What Melting Arctic Ice Sheets Could Do To The World's Ocean Currents

As more freshwater flows into the Atlantic Ocean, it weakens the Gulf Stream, and that could be bad news for the global climate.
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What Melting Arctic Ice Sheets Could Do To The World's Ocean Currents

Our planet's climate follows a "seesaw pattern" of warming and cooling. But a new study says that pattern is being disrupted.

In this system, freshwater from the Antarctic and Greenland ice sheets flows into the Atlantic Ocean, cooling the water. The cooler water is more dense, and it sinks and flows south. Warm water from the Southern Hemisphere flows northward, creating the Gulf Stream current.

Researchers studied an ice core from the East Antarctic ice sheet that gave them 720,000 years of climate data. They found the Gulf Stream weakens as more freshwater flows into the Atlantic Ocean, which could have severe effects on the global climate.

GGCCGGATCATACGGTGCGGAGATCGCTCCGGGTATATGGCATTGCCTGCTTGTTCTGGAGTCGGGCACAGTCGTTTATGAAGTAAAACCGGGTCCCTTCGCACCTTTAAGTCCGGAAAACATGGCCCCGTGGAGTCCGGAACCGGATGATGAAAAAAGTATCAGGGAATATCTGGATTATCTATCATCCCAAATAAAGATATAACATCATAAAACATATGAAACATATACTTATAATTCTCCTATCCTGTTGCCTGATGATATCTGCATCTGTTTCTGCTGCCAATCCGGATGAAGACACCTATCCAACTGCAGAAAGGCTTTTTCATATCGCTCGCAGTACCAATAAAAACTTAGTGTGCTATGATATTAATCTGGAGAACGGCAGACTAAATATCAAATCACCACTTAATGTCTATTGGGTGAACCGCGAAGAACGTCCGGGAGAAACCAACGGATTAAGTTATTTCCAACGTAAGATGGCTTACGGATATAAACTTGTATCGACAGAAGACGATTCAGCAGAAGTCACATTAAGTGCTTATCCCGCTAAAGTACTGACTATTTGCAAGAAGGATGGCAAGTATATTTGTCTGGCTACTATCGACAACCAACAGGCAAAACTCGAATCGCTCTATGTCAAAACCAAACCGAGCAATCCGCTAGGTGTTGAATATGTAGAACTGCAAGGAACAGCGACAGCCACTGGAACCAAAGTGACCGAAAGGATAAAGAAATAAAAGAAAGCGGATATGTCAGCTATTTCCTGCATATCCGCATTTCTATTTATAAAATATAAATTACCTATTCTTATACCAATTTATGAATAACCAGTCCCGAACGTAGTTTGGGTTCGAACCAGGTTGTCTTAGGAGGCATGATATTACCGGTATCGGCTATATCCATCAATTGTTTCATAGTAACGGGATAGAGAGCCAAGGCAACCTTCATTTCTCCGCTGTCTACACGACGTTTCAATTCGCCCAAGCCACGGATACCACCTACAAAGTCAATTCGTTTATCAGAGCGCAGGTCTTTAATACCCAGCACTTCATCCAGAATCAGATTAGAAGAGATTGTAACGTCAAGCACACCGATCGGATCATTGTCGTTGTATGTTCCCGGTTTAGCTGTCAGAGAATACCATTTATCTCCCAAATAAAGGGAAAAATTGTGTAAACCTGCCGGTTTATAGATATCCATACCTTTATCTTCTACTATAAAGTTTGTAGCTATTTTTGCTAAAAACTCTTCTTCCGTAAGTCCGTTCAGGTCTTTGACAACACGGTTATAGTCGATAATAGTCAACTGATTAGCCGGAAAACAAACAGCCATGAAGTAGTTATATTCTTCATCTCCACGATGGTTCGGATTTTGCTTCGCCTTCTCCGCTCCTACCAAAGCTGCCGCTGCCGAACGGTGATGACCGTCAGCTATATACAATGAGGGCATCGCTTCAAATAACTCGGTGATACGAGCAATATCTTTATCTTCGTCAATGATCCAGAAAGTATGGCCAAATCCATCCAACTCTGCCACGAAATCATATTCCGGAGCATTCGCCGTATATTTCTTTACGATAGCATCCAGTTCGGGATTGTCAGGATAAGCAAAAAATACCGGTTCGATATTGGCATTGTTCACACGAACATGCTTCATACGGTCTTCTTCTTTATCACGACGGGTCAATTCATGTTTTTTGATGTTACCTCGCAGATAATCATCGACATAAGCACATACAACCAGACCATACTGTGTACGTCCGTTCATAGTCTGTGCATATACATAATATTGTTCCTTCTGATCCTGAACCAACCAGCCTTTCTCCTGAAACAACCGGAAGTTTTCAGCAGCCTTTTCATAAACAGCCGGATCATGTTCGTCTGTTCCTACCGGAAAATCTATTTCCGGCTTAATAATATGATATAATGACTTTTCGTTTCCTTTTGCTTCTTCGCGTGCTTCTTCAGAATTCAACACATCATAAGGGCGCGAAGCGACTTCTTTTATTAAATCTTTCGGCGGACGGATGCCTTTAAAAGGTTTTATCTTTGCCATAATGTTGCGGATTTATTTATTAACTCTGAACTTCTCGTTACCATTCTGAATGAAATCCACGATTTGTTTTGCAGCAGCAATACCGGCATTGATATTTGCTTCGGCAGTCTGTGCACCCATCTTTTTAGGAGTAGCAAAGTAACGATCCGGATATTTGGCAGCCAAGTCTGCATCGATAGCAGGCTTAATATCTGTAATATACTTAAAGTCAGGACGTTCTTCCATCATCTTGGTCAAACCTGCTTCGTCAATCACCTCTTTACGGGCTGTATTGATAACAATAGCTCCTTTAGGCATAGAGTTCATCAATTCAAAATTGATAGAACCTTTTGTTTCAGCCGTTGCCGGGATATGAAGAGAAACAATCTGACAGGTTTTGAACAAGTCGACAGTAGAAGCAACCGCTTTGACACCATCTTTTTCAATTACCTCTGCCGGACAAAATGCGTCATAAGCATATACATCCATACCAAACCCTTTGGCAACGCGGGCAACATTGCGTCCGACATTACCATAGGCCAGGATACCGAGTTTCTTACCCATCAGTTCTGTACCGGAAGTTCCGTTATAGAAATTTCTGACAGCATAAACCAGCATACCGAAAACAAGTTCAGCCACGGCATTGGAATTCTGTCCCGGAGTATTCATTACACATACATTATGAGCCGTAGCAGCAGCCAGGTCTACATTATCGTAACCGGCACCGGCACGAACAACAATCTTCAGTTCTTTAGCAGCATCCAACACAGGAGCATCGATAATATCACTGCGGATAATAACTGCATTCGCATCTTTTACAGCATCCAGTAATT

According to the National Oceanic and Atmospheric Administration, a weakened Gulf Stream could influence rainfall patterns and temperatures over North America and Western Europe.

And while some researchers study a weakened Gulf Stream, others are trying to predict when it might collapse. In a 2016 study, researchers said it could happen in 300 years if carbon-dioxide levels in the atmosphere doubled. Other scientists agree a collapse might be here sooner than we think, especially as the Greenland and Antarctic ice sheets shrink.

Scientists are working on better ways to measure ice sheet melt. NASA researchers built a map that shows what parts of the Greenland sheet are thawed. Knowing whether that ice rests on wet ground or dry, frozen bedrock is key to predicting how this ice will flow in the future — and how our planet will fare in the face of climate change.